How badly does Netflix want to keep your eyeballs glued to their screen? Bad enough to have invested a reported $800 million to deliver more than 1000 hours of original content in 2017, including a record-breaking $40 million check cut to comedian Chris Rock for two stand-up specials.
If you can't wait that long for more original programming, check out five of the fresh documentary features hitting the service this month.
1. THE CONFESSIONS OF THOMAS QUICK (2016)
The same audience that turned out for the true crime series Making a Murderer and October’s Amanda Knox will probably devour this documentary about a Swedish man named Sture Bergwall who was confined to a psychiatric institution in the 1990s and eventually confessed to the murders of more than 30 victims. That’s only the beginning of Bergwall’s story—and if you can resist Googling the rest, the film should provide for a satisfying series of twists. (11/1)
2. NORMAN LEAR: JUST ANOTHER VERSION OF YOU (2016)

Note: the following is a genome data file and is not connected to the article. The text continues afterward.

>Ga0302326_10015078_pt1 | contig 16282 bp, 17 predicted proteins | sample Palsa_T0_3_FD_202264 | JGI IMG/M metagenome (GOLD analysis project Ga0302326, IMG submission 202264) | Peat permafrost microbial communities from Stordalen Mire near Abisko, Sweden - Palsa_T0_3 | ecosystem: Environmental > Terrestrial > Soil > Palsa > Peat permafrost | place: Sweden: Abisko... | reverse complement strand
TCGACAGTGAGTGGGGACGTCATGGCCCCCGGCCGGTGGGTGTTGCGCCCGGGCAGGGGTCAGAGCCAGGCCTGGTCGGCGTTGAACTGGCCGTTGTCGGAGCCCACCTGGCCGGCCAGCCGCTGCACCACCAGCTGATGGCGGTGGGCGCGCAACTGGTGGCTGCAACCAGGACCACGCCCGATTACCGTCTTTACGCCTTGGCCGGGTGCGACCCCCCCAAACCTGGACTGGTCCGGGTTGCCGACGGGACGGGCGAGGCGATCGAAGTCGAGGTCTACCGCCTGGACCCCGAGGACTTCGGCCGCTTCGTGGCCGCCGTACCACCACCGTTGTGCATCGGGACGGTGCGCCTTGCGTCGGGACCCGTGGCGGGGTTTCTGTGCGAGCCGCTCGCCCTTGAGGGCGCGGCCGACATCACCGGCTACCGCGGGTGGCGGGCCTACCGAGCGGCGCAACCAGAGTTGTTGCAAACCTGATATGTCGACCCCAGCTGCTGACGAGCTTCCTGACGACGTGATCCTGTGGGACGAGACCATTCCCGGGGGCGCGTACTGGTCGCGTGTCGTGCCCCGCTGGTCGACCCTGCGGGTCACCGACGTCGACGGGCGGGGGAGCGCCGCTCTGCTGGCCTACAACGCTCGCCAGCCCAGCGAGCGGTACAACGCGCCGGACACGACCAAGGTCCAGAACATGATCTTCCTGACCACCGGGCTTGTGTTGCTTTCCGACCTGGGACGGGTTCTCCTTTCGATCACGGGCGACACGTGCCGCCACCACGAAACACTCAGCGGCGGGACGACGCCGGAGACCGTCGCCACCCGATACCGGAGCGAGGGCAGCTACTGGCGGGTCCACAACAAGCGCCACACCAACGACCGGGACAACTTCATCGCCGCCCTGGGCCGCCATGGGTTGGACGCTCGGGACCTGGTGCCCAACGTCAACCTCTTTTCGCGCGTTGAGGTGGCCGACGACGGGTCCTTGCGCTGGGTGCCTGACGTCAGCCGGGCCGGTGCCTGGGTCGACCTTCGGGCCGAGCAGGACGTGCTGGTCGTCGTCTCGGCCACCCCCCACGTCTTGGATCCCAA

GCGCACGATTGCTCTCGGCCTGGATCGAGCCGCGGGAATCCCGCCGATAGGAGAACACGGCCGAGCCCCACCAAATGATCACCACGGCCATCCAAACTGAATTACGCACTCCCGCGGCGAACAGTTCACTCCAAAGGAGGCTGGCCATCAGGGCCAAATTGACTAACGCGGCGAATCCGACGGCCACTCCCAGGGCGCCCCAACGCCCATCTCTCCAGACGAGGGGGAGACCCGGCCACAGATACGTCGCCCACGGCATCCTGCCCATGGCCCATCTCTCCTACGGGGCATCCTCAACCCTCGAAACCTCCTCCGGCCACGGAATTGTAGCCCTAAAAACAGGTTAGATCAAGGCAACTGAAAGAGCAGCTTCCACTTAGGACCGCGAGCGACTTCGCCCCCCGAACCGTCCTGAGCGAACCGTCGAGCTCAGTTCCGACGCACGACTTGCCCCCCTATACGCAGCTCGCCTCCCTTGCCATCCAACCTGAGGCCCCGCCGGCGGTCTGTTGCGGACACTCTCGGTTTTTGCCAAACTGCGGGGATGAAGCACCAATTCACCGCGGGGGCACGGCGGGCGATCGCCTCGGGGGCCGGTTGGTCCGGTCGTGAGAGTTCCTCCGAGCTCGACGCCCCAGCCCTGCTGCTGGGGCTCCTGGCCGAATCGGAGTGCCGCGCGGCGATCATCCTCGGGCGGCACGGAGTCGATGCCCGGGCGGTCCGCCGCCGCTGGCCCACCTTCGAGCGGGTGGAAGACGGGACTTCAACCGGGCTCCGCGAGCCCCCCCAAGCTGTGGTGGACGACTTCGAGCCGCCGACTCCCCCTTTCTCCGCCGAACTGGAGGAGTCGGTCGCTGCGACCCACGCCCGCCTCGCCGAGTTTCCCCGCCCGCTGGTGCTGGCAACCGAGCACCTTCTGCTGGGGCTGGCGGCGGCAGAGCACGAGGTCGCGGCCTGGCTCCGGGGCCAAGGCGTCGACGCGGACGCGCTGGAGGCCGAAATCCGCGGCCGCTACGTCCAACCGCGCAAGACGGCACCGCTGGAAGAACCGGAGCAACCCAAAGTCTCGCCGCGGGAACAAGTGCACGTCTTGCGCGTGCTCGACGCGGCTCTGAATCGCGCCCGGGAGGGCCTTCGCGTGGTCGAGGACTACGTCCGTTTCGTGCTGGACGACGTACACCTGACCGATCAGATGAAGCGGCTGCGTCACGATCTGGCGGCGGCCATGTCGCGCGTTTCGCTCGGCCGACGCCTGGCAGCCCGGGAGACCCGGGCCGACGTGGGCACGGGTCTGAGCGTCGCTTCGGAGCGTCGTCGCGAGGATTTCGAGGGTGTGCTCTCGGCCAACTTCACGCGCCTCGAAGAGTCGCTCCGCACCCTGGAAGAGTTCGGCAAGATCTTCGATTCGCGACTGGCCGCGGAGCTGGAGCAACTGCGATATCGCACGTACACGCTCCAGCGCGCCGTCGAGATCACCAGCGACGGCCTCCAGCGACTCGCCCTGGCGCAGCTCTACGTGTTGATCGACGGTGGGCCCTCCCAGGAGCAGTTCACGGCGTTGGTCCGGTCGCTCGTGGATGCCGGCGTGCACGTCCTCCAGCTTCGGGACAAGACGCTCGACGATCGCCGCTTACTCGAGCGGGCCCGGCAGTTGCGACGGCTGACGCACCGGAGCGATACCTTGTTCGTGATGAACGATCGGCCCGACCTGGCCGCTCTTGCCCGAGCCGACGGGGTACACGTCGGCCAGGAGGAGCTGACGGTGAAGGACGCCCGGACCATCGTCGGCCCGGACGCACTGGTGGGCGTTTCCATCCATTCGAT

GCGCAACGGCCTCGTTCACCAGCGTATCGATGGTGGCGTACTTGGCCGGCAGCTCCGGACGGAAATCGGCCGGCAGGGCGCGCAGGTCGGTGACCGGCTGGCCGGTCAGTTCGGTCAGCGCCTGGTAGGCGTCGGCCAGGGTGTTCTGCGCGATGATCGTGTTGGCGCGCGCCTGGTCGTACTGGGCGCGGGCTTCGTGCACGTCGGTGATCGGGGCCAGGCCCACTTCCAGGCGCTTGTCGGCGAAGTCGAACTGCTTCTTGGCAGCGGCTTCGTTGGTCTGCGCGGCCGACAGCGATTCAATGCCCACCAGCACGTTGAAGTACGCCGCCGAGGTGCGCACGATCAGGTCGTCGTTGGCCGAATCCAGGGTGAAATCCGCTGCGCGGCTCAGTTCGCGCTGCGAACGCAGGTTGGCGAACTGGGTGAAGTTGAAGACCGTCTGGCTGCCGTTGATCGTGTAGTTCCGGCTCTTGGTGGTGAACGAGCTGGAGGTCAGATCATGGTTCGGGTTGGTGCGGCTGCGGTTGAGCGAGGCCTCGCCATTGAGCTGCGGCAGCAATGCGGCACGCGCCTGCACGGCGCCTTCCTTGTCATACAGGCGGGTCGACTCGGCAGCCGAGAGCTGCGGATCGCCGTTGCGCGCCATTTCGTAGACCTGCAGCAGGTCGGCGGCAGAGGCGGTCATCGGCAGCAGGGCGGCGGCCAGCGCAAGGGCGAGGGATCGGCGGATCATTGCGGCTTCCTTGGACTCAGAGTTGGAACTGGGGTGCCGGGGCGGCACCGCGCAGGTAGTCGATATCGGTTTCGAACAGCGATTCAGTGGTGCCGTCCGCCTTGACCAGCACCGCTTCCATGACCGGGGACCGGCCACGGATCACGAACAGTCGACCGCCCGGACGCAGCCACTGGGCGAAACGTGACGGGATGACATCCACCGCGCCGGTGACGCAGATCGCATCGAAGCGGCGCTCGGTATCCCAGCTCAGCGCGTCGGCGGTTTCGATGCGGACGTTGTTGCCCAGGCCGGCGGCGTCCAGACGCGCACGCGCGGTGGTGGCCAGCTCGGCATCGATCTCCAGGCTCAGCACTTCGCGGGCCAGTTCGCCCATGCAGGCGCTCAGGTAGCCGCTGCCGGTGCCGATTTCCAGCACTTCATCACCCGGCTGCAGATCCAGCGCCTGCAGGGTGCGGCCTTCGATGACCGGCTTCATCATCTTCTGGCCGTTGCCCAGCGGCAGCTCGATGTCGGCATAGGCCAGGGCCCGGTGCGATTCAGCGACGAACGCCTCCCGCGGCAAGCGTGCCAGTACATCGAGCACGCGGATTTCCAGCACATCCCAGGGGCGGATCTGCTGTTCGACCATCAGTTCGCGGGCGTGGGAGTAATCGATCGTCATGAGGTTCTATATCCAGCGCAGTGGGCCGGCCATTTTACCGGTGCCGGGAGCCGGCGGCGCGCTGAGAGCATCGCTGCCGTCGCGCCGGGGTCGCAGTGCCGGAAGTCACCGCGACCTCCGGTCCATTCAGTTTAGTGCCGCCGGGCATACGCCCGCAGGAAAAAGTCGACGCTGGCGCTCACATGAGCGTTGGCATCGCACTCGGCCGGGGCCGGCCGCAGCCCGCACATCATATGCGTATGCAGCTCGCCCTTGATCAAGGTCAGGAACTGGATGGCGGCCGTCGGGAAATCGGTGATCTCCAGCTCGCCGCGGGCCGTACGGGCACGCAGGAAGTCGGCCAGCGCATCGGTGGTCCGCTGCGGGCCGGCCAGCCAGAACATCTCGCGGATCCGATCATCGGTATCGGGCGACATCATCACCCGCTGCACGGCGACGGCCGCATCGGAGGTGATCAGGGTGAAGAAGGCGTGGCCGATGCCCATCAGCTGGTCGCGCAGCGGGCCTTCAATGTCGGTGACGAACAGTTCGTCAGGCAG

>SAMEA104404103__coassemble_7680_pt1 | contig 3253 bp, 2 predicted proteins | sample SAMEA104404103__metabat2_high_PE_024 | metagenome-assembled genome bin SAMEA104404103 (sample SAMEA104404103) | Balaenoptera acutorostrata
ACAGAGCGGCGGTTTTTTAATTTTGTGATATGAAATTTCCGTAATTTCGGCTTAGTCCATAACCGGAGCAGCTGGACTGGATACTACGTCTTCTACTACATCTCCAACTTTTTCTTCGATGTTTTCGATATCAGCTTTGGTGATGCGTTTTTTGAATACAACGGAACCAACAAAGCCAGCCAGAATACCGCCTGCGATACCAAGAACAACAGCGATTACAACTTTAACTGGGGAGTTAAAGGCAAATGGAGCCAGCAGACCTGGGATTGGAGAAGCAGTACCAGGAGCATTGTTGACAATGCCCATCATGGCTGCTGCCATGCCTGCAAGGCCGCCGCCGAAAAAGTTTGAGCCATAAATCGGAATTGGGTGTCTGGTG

The pioneering television producer who radicalized American sitcoms in the 1970s with All in the Family and The Jeffersons is the subject of this documentary, which premiered at the Sundance Film Festival earlier this year. The film was greeted with huge applause, at which point the then-93-year-old Lear told the crowd he was appreciative but “had to take a leak.” (11/1)
3. FOOD CHOICES (2016)
Originally slated as an Indiegogo project, Food Choices was completed and purchased by Netflix for streaming distribution this year. Director Michal Siewierski examines the health effects of a plant-based diet.(11/2)
4. THE IVORY GAME (2016)
Leonardo DiCaprio produced this on-the-ground documentary about the morbid business of ivory poaching: Activists capture the lucrative trade of illicit elephant tusks, risking discovery in the hopes of shining a fresh light on a practice that threatens the animals with extinction. (11/4)
5. SOUR GRAPES (2016)
Dubbed a “real life comic mystery” by Variety, Sour Grapes documents a wine fraud scam that rocked the vineyard community. Thousands of bottles of faux vintage wine were sold for more than $35 million, leading both collectors and the FBI to trace the sales to an enterprising con artist. (11/18)